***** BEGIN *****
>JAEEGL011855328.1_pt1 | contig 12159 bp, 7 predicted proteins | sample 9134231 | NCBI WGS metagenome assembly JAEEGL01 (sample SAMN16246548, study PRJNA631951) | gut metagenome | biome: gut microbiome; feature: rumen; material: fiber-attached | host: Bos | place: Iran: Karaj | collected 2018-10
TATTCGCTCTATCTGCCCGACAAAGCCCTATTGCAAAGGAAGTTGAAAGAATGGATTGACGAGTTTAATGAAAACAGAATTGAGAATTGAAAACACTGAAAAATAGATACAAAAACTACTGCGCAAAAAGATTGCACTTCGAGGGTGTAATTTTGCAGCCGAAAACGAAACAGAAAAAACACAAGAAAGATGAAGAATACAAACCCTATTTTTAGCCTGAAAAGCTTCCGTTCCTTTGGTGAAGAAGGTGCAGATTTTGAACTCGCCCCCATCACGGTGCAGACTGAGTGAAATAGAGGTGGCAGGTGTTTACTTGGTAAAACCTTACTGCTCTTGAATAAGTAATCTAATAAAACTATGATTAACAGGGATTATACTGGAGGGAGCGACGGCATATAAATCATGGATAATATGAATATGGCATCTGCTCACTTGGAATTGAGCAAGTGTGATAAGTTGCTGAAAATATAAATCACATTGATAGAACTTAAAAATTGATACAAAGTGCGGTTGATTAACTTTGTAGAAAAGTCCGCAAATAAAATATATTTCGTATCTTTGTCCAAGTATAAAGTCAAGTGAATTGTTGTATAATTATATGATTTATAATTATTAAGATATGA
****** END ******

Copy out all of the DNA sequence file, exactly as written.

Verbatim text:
>JAEEGL011855328.1_pt1 | contig 12159 bp, 7 predicted proteins | sample 9134231 | NCBI WGS metagenome assembly JAEEGL01 (sample SAMN16246548, study PRJNA631951) | gut metagenome | biome: gut microbiome; feature: rumen; material: fiber-attached | host: Bos | place: Iran: Karaj | collected 2018-10
TATTCGCTCTATCTGCCCGACAAAGCCCTATTGCAAAGGAAGTTGAAAGAATGGATTGACGAGTTTAATGAAAACAGAATTGAGAATTGAAAACACTGAAAAATAGATACAAAAACTACTGCGCAAAAAGATTGCACTTCGAGGGTGTAATTTTGCAGCCGAAAACGAAACAGAAAAAACACAAGAAAGATGAAGAATACAAACCCTATTTTTAGCCTGAAAAGCTTCCGTTCCTTTGGTGAAGAAGGTGCAGATTTTGAACTCGCCCCCATCACGGTGCAGACTGAGTGAAATAGAGGTGGCAGGTGTTTACTTGGTAAAACCTTACTGCTCTTGAATAAGTAATCTAATAAAACTATGATTAACAGGGATTATACTGGAGGGAGCGACGGCATATAAATCATGGATAATATGAATATGGCATCTGCTCACTTGGAATTGAGCAAGTGTGATAAGTTGCTGAAAATATAAATCACATTGATAGAACTTAAAAATTGATACAAAGTGCGGTTGATTAACTTTGTAGAAAAGTCCGCAAATAAAATATATTTCGTATCTTTGTCCAAGTATAAAGTCAAGTGAATTGTTGTATAATTATATGATTTATAATTATTAAGATATGA